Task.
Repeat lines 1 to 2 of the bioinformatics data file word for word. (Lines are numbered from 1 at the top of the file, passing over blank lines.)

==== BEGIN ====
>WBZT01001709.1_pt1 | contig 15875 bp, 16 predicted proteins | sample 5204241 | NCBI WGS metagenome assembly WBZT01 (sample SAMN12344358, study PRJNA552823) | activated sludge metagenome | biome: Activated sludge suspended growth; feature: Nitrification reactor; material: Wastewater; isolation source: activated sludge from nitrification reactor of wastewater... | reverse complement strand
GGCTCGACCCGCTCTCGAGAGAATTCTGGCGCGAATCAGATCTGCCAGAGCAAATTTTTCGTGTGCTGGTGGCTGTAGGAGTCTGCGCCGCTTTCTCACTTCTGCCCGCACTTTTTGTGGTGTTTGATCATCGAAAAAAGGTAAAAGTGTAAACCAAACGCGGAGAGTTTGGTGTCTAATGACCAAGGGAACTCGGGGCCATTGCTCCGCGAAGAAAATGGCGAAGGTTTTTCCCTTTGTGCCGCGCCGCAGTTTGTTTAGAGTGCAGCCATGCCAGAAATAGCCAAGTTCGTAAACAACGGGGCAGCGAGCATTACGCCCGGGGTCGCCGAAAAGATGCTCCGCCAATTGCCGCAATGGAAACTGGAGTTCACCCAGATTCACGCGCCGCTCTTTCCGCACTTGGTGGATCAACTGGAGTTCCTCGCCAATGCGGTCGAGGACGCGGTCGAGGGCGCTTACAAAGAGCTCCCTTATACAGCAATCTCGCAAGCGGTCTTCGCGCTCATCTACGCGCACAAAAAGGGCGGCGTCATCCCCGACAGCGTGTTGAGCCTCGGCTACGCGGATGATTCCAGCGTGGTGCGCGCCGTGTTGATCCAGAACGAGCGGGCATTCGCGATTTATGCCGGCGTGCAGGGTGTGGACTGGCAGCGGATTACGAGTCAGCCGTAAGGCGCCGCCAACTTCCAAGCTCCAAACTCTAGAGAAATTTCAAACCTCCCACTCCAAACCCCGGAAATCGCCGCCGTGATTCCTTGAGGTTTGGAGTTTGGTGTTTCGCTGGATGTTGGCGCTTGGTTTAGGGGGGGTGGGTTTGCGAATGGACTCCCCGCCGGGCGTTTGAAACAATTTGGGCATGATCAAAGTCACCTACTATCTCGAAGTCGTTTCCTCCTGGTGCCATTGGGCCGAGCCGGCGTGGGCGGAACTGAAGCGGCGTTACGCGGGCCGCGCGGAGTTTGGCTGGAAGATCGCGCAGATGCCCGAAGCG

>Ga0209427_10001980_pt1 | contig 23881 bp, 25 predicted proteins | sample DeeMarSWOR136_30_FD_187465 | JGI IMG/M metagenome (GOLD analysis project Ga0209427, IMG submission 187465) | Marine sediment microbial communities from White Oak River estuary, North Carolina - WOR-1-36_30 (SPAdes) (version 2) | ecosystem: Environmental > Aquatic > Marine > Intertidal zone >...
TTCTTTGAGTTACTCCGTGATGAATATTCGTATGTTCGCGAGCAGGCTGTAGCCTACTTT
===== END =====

>WBZT01001709.1_pt1 | contig 15875 bp, 16 predicted proteins | sample 5204241 | NCBI WGS metagenome assembly WBZT01 (sample SAMN12344358, study PRJNA552823) | activated sludge metagenome | biome: Activated sludge suspended growth; feature: Nitrification reactor; material: Wastewater; isolation source: activated sludge from nitrification reactor of wastewater... | reverse complement strand
GGCTCGACCCGCTCTCGAGAGAATTCTGGCGCGAATCAGATCTGCCAGAGCAAATTTTTCGTGTGCTGGTGGCTGTAGGAGTCTGCGCCGCTTTCTCACTTCTGCCCGCACTTTTTGTGGTGTTTGATCATCGAAAAAAGGTAAAAGTGTAAACCAAACGCGGAGAGTTTGGTGTCTAATGACCAAGGGAACTCGGGGCCATTGCTCCGCGAAGAAAATGGCGAAGGTTTTTCCCTTTGTGCCGCGCCGCAGTTTGTTTAGAGTGCAGCCATGCCAGAAATAGCCAAGTTCGTAAACAACGGGGCAGCGAGCATTACGCCCGGGGTCGCCGAAAAGATGCTCCGCCAATTGCCGCAATGGAAACTGGAGTTCACCCAGATTCACGCGCCGCTCTTTCCGCACTTGGTGGATCAACTGGAGTTCCTCGCCAATGCGGTCGAGGACGCGGTCGAGGGCGCTTACAAAGAGCTCCCTTATACAGCAATCTCGCAAGCGGTCTTCGCGCTCATCTACGCGCACAAAAAGGGCGGCGTCATCCCCGACAGCGTGTTGAGCCTCGGCTACGCGGATGATTCCAGCGTGGTGCGCGCCGTGTTGATCCAGAACGAGCGGGCATTCGCGATTTATGCCGGCGTGCAGGGTGTGGACTGGCAGCGGATTACGAGTCAGCCGTAAGGCGCCGCCAACTTCCAAGCTCCAAACTCTAGAGAAATTTCAAACCTCCCACTCCAAACCCCGGAAATCGCCGCCGTGATTCCTTGAGGTTTGGAGTTTGGTGTTTCGCTGGATGTTGGCGCTTGGTTTAGGGGGGGTGGGTTTGCGAATGGACTCCCCGCCGGGCGTTTGAAACAATTTGGGCATGATCAAAGTCACCTACTATCTCGAAGTCGTTTCCTCCTGGTGCCATTGGGCCGAGCCGGCGTGGGCGGAACTGAAGCGGCGTTACGCGGGCCGCGCGGAGTTTGGCTGGAAGATCGCGCAGATGCCCGAAGCG